In March of 2014, the Court granted plaintiffs' request to conduct discovery into the creation and effect of the Northern Region's guidance document. In the months that followed, the parties - that is, the plaintiffs and the defendant Forest Service - negotiated, and eventually entered into a consent decree that they now present to the Court for approval. The defendant-intervenors object to the consent decree and ask the Court to deny approval, or to approve a modified version of the decree.

The consent decree would vacate and remand to the Forest Service that portion of the Travel Plan pertaining to motorized and over-snow access for RWAs. While the Forest Service reconsiders its ruling, those uses in the RWAs would be governed by the 1987 Forest Plan that contained no express prohibitions.

The Forest Service explained why it entered into the consent decree in the Declaration of Regional Forester Faye Krueger. She explains that the guidance document issued by the Northern Region - designed to offer suggestions for the consistent treatment of RWAs - was "never intended to establish new policy or binding direction." See Krueger Declaration (Dkt. No. 48-3) at ¶ 5. The guidance document, however, did not produce the results the Forest Service sought, at least in Krueger's analysis: "It has recently come to my attention, however, that there is some confusion regarding the guidance document with some Forests misinterpreting the guidance as providing management direction for RWAs." Id. at ¶ 6. The Forest Service is not conceding that it made an error, but Krueger ultimately concluded that "[r]emand would allow the Forest Service to make a decision regarding the RWAs based on a record which clearly reflects the applicable management direction." Id. at ¶ 7. The Forest Service represents that it would "make its best efforts to issue a new decision" in about 60 days.

The defendant-intervenors object to the consent decree provision that vacates the current Travel Plan and restores the management policy in the 1987 Forest Plan. They argue that the 1987 Forest Plan allows the very motorized use that the Forest Service found destructive in the 2011 Travel Plan ROD. They also argue that if the Forest Service decides to make changes to the 2011 Travel Plan, the public notice and comment period, along with other NEPA procedural requirements, will cause delays for years, during which time motorized use will continue unabated. They ask the Court to keep the 2011 Travel Plan in effect during the remand, or at least put a 60-day limit on the Forest Service to make a decision during the remand period to mitigate the harm from vacating the Travel Plan.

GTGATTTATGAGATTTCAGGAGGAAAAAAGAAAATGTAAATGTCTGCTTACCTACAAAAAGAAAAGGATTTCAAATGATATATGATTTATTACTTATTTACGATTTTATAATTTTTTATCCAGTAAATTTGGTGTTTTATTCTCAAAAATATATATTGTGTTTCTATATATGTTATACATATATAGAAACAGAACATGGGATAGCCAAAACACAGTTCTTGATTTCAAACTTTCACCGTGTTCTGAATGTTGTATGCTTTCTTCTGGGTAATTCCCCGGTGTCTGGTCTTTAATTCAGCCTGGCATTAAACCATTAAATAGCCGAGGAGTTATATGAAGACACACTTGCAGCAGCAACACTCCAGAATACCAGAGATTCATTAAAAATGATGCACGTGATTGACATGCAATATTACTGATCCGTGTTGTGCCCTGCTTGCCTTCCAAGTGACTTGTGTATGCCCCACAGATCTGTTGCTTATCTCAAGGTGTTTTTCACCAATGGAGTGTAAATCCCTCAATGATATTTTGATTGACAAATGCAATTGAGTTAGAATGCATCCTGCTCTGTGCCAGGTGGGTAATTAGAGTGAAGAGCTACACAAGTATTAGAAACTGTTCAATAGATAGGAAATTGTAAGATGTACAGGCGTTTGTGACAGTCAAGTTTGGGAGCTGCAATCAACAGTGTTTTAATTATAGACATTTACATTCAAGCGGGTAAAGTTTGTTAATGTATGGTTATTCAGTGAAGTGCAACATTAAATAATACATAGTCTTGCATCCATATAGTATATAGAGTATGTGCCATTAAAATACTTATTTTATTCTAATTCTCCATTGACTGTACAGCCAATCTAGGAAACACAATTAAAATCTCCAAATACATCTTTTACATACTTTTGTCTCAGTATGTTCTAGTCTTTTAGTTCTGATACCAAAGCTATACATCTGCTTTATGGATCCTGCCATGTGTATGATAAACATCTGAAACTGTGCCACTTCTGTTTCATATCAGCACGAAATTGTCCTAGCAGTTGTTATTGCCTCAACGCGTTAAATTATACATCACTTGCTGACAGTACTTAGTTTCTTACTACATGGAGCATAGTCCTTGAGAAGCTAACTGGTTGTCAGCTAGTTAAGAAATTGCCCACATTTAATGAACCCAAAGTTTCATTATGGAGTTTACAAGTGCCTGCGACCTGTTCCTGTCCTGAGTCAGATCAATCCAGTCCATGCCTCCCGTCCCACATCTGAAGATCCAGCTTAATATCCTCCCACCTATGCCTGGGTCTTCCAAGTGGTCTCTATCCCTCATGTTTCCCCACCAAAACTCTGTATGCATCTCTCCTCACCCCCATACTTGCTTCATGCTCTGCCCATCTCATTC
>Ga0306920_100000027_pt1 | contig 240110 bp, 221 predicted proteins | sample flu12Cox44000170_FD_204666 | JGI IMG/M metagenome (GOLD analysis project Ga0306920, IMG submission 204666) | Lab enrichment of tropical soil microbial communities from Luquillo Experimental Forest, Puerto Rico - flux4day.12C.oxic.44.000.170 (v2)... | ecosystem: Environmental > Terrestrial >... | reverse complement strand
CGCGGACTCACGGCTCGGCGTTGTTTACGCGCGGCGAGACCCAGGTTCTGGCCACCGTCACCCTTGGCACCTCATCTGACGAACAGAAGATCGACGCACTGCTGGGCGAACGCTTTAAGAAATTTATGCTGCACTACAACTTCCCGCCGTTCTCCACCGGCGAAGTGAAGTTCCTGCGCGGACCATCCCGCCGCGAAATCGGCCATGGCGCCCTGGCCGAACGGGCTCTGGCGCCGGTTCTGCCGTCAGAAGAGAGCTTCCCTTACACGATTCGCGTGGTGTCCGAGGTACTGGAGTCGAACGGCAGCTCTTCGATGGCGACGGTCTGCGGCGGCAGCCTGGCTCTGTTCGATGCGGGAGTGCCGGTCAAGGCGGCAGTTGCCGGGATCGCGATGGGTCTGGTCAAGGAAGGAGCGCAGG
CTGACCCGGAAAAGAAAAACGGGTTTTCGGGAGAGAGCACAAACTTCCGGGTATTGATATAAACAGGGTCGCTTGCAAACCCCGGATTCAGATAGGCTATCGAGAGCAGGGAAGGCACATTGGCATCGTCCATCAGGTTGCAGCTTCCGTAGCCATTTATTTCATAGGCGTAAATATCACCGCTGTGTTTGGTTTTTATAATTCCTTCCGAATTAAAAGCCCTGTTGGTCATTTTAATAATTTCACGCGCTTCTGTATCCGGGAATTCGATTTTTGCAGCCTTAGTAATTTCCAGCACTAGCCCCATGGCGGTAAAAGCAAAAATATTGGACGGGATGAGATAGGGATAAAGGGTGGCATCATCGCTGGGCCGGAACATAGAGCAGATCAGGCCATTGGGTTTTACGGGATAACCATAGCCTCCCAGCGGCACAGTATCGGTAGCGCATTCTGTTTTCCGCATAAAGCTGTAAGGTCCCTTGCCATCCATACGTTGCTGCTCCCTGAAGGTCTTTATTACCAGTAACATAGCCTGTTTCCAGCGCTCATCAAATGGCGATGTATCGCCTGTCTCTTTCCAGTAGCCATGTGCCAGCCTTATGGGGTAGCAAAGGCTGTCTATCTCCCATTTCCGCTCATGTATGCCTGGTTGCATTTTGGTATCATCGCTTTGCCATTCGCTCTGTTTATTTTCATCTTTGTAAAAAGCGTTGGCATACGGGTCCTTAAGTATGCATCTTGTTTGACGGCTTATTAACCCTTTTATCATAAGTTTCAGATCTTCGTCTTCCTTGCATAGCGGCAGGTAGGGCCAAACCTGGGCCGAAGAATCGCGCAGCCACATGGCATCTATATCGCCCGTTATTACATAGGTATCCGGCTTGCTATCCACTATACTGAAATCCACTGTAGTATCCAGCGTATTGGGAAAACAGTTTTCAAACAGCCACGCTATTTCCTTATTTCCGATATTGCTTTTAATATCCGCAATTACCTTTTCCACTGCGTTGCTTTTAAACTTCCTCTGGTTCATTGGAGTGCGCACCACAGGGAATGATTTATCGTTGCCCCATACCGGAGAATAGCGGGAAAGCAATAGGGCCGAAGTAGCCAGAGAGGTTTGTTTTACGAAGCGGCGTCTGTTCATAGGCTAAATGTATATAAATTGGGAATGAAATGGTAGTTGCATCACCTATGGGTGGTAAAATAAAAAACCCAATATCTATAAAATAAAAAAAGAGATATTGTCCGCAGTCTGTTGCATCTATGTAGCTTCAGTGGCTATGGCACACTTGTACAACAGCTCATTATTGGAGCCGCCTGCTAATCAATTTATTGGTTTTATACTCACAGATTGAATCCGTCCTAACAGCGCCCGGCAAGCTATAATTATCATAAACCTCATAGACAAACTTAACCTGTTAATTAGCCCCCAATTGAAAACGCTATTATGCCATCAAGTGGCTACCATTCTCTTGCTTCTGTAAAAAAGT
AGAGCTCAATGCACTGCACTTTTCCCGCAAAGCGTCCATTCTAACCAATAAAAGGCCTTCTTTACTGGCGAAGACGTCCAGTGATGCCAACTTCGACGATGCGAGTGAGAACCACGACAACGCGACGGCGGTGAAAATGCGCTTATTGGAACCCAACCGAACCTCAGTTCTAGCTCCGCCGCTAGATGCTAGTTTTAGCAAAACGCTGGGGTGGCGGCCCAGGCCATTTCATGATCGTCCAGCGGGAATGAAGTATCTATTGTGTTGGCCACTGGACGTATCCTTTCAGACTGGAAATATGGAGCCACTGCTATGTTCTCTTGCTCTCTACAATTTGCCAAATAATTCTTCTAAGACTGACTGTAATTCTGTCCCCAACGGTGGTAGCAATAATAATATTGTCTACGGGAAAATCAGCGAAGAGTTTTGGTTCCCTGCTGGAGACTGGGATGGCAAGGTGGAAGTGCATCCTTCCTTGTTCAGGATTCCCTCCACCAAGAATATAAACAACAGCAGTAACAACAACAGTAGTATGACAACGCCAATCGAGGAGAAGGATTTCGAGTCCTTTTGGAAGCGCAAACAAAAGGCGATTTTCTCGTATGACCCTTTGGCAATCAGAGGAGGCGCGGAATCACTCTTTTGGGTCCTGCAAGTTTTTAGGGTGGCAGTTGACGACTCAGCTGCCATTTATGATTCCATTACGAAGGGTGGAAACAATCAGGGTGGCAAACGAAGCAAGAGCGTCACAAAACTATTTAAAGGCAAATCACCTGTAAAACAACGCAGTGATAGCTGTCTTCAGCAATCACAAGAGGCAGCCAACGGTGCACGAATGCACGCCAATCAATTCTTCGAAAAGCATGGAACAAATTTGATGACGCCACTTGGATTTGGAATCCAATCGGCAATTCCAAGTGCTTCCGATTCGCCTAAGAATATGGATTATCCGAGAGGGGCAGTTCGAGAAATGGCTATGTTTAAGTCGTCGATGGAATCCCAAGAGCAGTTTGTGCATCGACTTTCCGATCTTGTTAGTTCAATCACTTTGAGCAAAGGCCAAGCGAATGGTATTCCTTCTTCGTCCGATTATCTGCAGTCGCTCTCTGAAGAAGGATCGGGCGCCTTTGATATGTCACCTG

ANALYSIS

A consent decree is a hybrid; it contains an agreement between the parties and seeks relief from the Court. Conservation Northwest v. Sherman, 715 F.3d 1181. 1185 (9th Cir. 2013). Even though the parties agree to certain court-ordered relief, the Court may not have authority to approve that relief if it "conflicts with or violates" the law. Id. On the other hand, a consent decree typically represents "an amalgam of delicate balancing, gross approximations, and rough justice, " and "need not impose all the obligations authorized by law." Id. (quoting United States v. Oregon, 913 F.2d 576, 581 (9th Cir.1990)).